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Paul: Clinton now favors undoing ‘disastrous’ criminal justice laws enacted by husband

Rand Paul -- PrezographyFrom Press Release

 

Earlier today, Hillary Clinton proposed various criminal justice reform ideas in an attempt to undo some of Bill Clinton’s work– the same work she cheerfully supported as First Lady.

According to Salon, the Clinton administration’s focus on the “War on Drugs” is responsible for increasing incarceration by 673,000 new inmates:

“The¬†explosion of the prison system¬†under Bill Clinton’s version of the “War on Drugs” is impossible to dispute. The total prison population rose by 673,000 people under Clinton’s tenure – or by 235,000 more than it did under President Ronald Reagan, according to a study by the Justice Policy Institute. “Under President Bill Clinton, the number of prisoners under federal jurisdiction doubled, and grew more than it did under the previous 12-years of Republican rule,combined,” states the JPI report. The federal incarceration rate in 1999, the last year of the Democrat’s term, was 42 per 100,000 – more than double the federal incarceration rate at the end of President Reagan’s term (17 per 100,000), and 61 percent higher than at the end of President George Bush’s term (25 per 100,000), according to JPI.”

The full article is available here.

Not only is Hillary Clinton trying to undo some of the harm inflicted by the Clinton administration, she is now emulating proposals introduced by Senator Rand Paul over the last several years, and we welcome her to the fight.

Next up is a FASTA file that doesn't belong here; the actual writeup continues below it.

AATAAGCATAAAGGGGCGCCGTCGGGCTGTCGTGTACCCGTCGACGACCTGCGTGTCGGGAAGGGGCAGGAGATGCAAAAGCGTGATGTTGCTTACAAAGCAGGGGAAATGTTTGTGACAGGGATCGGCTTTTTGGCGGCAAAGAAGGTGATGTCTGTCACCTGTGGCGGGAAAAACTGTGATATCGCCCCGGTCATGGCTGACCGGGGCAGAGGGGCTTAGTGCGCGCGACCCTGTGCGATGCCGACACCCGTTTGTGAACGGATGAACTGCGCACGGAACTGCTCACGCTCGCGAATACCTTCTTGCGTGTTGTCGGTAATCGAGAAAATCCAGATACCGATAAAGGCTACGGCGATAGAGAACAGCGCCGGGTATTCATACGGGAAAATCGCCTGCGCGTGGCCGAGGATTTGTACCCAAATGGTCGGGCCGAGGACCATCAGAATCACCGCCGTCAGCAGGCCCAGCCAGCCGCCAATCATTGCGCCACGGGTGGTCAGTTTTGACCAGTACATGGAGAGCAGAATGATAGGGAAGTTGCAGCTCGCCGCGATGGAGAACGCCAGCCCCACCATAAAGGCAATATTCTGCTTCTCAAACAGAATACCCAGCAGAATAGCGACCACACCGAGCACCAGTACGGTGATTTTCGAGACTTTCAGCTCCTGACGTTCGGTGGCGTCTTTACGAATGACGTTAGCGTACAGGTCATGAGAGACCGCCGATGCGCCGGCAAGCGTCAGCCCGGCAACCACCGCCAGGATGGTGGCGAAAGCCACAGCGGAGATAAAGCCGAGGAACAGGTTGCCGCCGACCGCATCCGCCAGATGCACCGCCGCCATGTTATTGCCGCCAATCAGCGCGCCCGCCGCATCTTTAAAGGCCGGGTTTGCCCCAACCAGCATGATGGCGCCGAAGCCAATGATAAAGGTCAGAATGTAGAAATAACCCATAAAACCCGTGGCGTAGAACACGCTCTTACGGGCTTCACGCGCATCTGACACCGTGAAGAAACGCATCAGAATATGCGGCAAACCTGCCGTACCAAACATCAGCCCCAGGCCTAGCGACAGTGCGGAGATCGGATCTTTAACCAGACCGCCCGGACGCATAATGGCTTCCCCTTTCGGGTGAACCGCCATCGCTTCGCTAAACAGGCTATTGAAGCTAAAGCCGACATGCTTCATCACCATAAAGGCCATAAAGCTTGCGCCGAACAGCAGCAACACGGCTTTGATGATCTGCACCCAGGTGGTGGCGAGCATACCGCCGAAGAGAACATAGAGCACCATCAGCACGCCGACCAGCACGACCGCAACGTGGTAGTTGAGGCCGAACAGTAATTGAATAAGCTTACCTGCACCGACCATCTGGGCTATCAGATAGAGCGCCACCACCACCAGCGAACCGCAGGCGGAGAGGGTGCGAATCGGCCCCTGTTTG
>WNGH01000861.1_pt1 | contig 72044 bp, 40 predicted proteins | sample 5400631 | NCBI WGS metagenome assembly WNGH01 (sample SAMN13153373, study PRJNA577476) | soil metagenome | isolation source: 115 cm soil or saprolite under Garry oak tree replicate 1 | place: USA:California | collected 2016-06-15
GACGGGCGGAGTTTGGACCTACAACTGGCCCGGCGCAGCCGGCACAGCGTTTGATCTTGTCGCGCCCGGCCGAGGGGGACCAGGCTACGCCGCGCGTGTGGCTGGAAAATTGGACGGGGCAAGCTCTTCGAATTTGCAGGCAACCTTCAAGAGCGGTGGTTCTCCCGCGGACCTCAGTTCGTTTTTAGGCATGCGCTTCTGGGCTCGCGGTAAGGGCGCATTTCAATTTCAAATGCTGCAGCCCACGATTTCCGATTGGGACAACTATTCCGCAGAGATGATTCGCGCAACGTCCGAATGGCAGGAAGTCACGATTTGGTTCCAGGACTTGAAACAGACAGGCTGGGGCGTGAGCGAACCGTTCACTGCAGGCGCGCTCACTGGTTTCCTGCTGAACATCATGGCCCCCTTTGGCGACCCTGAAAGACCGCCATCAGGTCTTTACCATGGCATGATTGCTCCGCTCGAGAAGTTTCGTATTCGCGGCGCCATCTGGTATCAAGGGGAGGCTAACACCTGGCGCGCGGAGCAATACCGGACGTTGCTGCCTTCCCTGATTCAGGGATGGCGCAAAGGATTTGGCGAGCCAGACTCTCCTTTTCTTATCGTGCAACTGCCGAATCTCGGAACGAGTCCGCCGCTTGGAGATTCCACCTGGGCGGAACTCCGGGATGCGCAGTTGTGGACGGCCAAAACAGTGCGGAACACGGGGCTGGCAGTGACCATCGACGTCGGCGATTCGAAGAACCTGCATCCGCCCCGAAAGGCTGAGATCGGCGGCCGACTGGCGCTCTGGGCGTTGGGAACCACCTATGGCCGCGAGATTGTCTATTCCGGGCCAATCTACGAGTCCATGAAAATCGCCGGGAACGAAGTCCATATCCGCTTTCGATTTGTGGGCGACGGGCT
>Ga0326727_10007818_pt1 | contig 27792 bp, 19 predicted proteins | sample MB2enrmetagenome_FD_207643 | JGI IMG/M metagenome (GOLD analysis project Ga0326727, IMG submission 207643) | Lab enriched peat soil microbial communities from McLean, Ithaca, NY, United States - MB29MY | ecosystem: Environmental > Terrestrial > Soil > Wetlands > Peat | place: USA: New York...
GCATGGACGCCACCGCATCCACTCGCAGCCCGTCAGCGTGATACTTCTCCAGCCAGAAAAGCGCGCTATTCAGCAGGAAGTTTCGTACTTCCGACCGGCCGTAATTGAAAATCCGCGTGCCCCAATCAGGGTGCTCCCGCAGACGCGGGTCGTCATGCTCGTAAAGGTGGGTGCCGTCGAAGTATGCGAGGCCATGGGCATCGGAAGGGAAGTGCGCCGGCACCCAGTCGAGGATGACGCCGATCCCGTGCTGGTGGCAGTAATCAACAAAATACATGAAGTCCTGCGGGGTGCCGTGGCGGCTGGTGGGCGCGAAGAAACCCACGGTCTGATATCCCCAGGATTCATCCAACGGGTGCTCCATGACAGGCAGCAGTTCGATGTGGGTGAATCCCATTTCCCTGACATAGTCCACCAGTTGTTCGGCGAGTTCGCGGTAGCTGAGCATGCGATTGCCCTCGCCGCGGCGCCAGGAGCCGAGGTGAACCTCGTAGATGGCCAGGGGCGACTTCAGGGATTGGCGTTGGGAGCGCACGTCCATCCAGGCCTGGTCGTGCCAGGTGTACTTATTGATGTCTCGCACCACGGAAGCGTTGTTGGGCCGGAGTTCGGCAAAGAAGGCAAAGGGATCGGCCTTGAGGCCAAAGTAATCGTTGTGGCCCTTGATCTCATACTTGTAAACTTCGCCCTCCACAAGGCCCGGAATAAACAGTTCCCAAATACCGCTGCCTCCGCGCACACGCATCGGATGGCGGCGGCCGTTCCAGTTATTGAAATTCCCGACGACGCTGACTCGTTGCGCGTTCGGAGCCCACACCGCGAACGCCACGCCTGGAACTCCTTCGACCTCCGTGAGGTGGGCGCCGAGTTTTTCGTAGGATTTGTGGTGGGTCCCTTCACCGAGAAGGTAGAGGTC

A brief summary of Senator Paul’s introduced legislation is below:

Bill: FAIR Act – S. 255
Subject: Civil Asset Forfeiture
This bill ensures that the federal government would have to prove by clear and convincing evidence that seized property was being used for illegal purposes before it’s forfeited. Forfeited assets would be placed in the Treasury’s General Fund instead of the DOJ’s Asset Forfeiture Fund. This shift would remove the profit incentive police officers currently have to seize and forfeit property. The bill would also protect the property rights of citizens by eliminating the ability of state law enforcement to circumvent state asset forfeiture laws and use more lenient federal standards instead.

Bill: Justice Safety Valve Act – S. 353
Subject: Mandatory Minimum Sentencing
Judges can depart from mandatory minimum sentencing laws if they find that it is in the best interests of justice to do so. This would increase judicial discretion and allow judges to make individualized determinations about the proper punishment for defendants.

Bill: Civil Rights Voting Restoration Act – S. 457
Subject: Voting Rights
If passed, this would restore the voting rights of every non-violent felon in the country. Non-violent felons would be able to vote in federal elections only and states that do not change their laws to reflect this would not receive federal prison funds.

Bill: REDEEM Act – S. 675
Subject: Expungement/Sealing of records
Creates a judicial process for adults to seal non-violent criminal records on the federal level. It also creates an automatic expungement of records for non-violent juveniles under the age of 15. It mandates the FBI to update their criminal background check system to ensure that employers receive accurate information. States are incentivized to have substantially similar legislation on the state level or risk losing appropriations for law enforcement agencies.

Bill: Police CAMERAS Act – S. 877
Subject: Body Cameras
This bill redirects funds from the DOJ to fund a body camera grant program. Police Departments can apply for the grant and will have to abide by certain privacy protections in order to comply with the program.